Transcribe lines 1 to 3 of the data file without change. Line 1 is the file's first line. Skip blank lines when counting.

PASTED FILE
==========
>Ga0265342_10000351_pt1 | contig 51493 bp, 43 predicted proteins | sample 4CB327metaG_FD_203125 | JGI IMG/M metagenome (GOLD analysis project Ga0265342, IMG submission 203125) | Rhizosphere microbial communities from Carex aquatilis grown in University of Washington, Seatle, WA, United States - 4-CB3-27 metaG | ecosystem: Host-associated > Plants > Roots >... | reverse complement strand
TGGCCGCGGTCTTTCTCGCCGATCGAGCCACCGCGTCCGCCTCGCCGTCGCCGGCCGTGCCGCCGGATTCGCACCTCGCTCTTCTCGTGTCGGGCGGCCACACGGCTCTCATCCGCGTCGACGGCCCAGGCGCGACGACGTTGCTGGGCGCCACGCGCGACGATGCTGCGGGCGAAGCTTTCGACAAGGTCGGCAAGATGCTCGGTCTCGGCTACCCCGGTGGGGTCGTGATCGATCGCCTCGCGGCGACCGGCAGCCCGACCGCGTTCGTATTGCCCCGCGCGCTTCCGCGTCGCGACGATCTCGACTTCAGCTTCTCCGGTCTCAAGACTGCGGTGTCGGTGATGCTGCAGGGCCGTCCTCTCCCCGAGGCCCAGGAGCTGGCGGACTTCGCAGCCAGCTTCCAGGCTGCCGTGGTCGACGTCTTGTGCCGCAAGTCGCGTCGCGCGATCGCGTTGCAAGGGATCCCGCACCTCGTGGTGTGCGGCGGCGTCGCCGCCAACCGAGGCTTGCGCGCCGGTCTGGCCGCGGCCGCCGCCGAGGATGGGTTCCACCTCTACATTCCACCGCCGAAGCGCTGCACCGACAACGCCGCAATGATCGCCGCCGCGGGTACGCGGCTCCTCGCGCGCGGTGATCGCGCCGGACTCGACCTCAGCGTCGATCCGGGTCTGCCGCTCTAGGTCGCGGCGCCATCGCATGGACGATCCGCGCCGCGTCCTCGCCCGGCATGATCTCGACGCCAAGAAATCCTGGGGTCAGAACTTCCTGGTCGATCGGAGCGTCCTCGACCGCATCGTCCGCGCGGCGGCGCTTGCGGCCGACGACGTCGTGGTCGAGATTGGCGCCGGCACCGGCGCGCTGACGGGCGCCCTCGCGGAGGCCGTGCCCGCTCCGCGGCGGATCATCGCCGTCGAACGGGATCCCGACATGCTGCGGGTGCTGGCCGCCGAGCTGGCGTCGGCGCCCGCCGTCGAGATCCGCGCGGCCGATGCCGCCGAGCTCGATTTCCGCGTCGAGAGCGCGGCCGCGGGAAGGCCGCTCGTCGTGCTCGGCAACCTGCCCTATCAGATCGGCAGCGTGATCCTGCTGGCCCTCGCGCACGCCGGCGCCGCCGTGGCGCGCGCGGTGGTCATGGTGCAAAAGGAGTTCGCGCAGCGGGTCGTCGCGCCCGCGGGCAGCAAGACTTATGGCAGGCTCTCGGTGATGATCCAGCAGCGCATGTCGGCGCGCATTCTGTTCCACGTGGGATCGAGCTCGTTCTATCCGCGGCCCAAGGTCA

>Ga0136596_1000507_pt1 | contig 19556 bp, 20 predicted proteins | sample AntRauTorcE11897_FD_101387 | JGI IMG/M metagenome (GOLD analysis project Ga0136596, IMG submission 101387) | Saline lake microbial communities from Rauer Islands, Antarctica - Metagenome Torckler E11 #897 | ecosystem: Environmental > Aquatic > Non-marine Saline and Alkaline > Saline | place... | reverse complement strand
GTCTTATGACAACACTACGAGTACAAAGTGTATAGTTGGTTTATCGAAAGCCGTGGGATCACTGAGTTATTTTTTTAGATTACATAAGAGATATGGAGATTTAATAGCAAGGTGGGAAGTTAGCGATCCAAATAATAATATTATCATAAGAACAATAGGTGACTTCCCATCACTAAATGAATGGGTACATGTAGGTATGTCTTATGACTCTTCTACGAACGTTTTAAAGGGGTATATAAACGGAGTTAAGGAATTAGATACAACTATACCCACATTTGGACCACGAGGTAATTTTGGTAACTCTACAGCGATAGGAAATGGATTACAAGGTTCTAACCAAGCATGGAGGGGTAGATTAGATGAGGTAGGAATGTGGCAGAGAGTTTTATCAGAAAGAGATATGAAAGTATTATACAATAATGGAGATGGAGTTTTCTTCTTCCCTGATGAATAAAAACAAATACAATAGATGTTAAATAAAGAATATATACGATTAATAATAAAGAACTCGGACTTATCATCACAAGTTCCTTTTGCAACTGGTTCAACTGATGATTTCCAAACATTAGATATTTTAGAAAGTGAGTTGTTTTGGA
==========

>Ga0265342_10000351_pt1 | contig 51493 bp, 43 predicted proteins | sample 4CB327metaG_FD_203125 | JGI IMG/M metagenome (GOLD analysis project Ga0265342, IMG submission 203125) | Rhizosphere microbial communities from Carex aquatilis grown in University of Washington, Seatle, WA, United States - 4-CB3-27 metaG | ecosystem: Host-associated > Plants > Roots >... | reverse complement strand
TGGCCGCGGTCTTTCTCGCCGATCGAGCCACCGCGTCCGCCTCGCCGTCGCCGGCCGTGCCGCCGGATTCGCACCTCGCTCTTCTCGTGTCGGGCGGCCACACGGCTCTCATCCGCGTCGACGGCCCAGGCGCGACGACGTTGCTGGGCGCCACGCGCGACGATGCTGCGGGCGAAGCTTTCGACAAGGTCGGCAAGATGCTCGGTCTCGGCTACCCCGGTGGGGTCGTGATCGATCGCCTCGCGGCGACCGGCAGCCCGACCGCGTTCGTATTGCCCCGCGCGCTTCCGCGTCGCGACGATCTCGACTTCAGCTTCTCCGGTCTCAAGACTGCGGTGTCGGTGATGCTGCAGGGCCGTCCTCTCCCCGAGGCCCAGGAGCTGGCGGACTTCGCAGCCAGCTTCCAGGCTGCCGTGGTCGACGTCTTGTGCCGCAAGTCGCGTCGCGCGATCGCGTTGCAAGGGATCCCGCACCTCGTGGTGTGCGGCGGCGTCGCCGCCAACCGAGGCTTGCGCGCCGGTCTGGCCGCGGCCGCCGCCGAGGATGGGTTCCACCTCTACATTCCACCGCCGAAGCGCTGCACCGACAACGCCGCAATGATCGCCGCCGCGGGTACGCGGCTCCTCGCGCGCGGTGATCGCGCCGGACTCGACCTCAGCGTCGATCCGGGTCTGCCGCTCTAGGTCGCGGCGCCATCGCATGGACGATCCGCGCCGCGTCCTCGCCCGGCATGATCTCGACGCCAAGAAATCCTGGGGTCAGAACTTCCTGGTCGATCGGAGCGTCCTCGACCGCATCGTCCGCGCGGCGGCGCTTGCGGCCGACGACGTCGTGGTCGAGATTGGCGCCGGCACCGGCGCGCTGACGGGCGCCCTCGCGGAGGCCGTGCCCGCTCCGCGGCGGATCATCGCCGTCGAACGGGATCCCGACATGCTGCGGGTGCTGGCCGCCGAGCTGGCGTCGGCGCCCGCCGTCGAGATCCGCGCGGCCGATGCCGCCGAGCTCGATTTCCGCGTCGAGAGCGCGGCCGCGGGAAGGCCGCTCGTCGTGCTCGGCAACCTGCCCTATCAGATCGGCAGCGTGATCCTGCTGGCCCTCGCGCACGCCGGCGCCGCCGTGGCGCGCGCGGTGGTCATGGTGCAAAAGGAGTTCGCGCAGCGGGTCGTCGCGCCCGCGGGCAGCAAGACTTATGGCAGGCTCTCGGTGATGATCCAGCAGCGCATGTCGGCGCGCATTCTGTTCCACGTGGGATCGAGCTCGTTCTATCCGCGGCCCAAGGTCA

>Ga0136596_1000507_pt1 | contig 19556 bp, 20 predicted proteins | sample AntRauTorcE11897_FD_101387 | JGI IMG/M metagenome (GOLD analysis project Ga0136596, IMG submission 101387) | Saline lake microbial communities from Rauer Islands, Antarctica - Metagenome Torckler E11 #897 | ecosystem: Environmental > Aquatic > Non-marine Saline and Alkaline > Saline | place... | reverse complement strand